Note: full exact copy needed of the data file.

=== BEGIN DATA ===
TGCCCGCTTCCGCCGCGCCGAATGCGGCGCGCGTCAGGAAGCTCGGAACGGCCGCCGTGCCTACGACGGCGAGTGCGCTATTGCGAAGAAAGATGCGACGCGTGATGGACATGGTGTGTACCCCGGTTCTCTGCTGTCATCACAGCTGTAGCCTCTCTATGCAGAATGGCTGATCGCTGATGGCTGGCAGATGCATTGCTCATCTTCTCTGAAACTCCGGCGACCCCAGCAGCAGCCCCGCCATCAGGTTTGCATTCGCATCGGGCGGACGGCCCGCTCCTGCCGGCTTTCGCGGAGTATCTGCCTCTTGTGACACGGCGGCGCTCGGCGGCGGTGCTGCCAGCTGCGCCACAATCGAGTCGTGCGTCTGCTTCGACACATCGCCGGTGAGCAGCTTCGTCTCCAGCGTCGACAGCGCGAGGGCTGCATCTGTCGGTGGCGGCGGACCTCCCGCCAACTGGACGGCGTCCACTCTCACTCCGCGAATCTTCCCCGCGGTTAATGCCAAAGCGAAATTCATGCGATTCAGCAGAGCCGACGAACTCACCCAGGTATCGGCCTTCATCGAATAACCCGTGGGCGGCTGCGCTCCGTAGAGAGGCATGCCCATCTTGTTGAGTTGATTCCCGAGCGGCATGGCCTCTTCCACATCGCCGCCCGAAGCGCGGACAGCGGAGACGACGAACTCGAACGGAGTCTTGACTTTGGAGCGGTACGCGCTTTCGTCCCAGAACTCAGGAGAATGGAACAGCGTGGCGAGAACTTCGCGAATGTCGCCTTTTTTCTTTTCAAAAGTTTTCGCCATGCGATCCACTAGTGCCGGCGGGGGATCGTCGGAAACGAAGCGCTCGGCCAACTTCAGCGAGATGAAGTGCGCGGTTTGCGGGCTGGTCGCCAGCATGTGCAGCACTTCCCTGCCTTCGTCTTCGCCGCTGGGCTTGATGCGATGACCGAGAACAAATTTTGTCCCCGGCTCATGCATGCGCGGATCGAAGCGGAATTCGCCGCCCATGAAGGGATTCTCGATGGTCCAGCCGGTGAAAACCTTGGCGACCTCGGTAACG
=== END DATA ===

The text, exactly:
TGCCCGCTTCCGCCGCGCCGAATGCGGCGCGCGTCAGGAAGCTCGGAACGGCCGCCGTGCCTACGACGGCGAGTGCGCTATTGCGAAGAAAGATGCGACGCGTGATGGACATGGTGTGTACCCCGGTTCTCTGCTGTCATCACAGCTGTAGCCTCTCTATGCAGAATGGCTGATCGCTGATGGCTGGCAGATGCATTGCTCATCTTCTCTGAAACTCCGGCGACCCCAGCAGCAGCCCCGCCATCAGGTTTGCATTCGCATCGGGCGGACGGCCCGCTCCTGCCGGCTTTCGCGGAGTATCTGCCTCTTGTGACACGGCGGCGCTCGGCGGCGGTGCTGCCAGCTGCGCCACAATCGAGTCGTGCGTCTGCTTCGACACATCGCCGGTGAGCAGCTTCGTCTCCAGCGTCGACAGCGCGAGGGCTGCATCTGTCGGTGGCGGCGGACCTCCCGCCAACTGGACGGCGTCCACTCTCACTCCGCGAATCTTCCCCGCGGTTAATGCCAAAGCGAAATTCATGCGATTCAGCAGAGCCGACGAACTCACCCAGGTATCGGCCTTCATCGAATAACCCGTGGGCGGCTGCGCTCCGTAGAGAGGCATGCCCATCTTGTTGAGTTGATTCCCGAGCGGCATGGCCTCTTCCACATCGCCGCCCGAAGCGCGGACAGCGGAGACGACGAACTCGAACGGAGTCTTGACTTTGGAGCGGTACGCGCTTTCGTCCCAGAACTCAGGAGAATGGAACAGCGTGGCGAGAACTTCGCGAATGTCGCCTTTTTTCTTTTCAAAAGTTTTCGCCATGCGATCCACTAGTGCCGGCGGGGGATCGTCGGAAACGAAGCGCTCGGCCAACTTCAGCGAGATGAAGTGCGCGGTTTGCGGGCTGGTCGCCAGCATGTGCAGCACTTCCCTGCCTTCGTCTTCGCCGCTGGGCTTGATGCGATGACCGAGAACAAATTTTGTCCCCGGCTCATGCATGCGCGGATCGAAGCGGAATTCGCCGCCCATGAAGGGATTCTCGATGGTCCAGCCGGTGAAAACCTTGGCGACCTCGGTAACG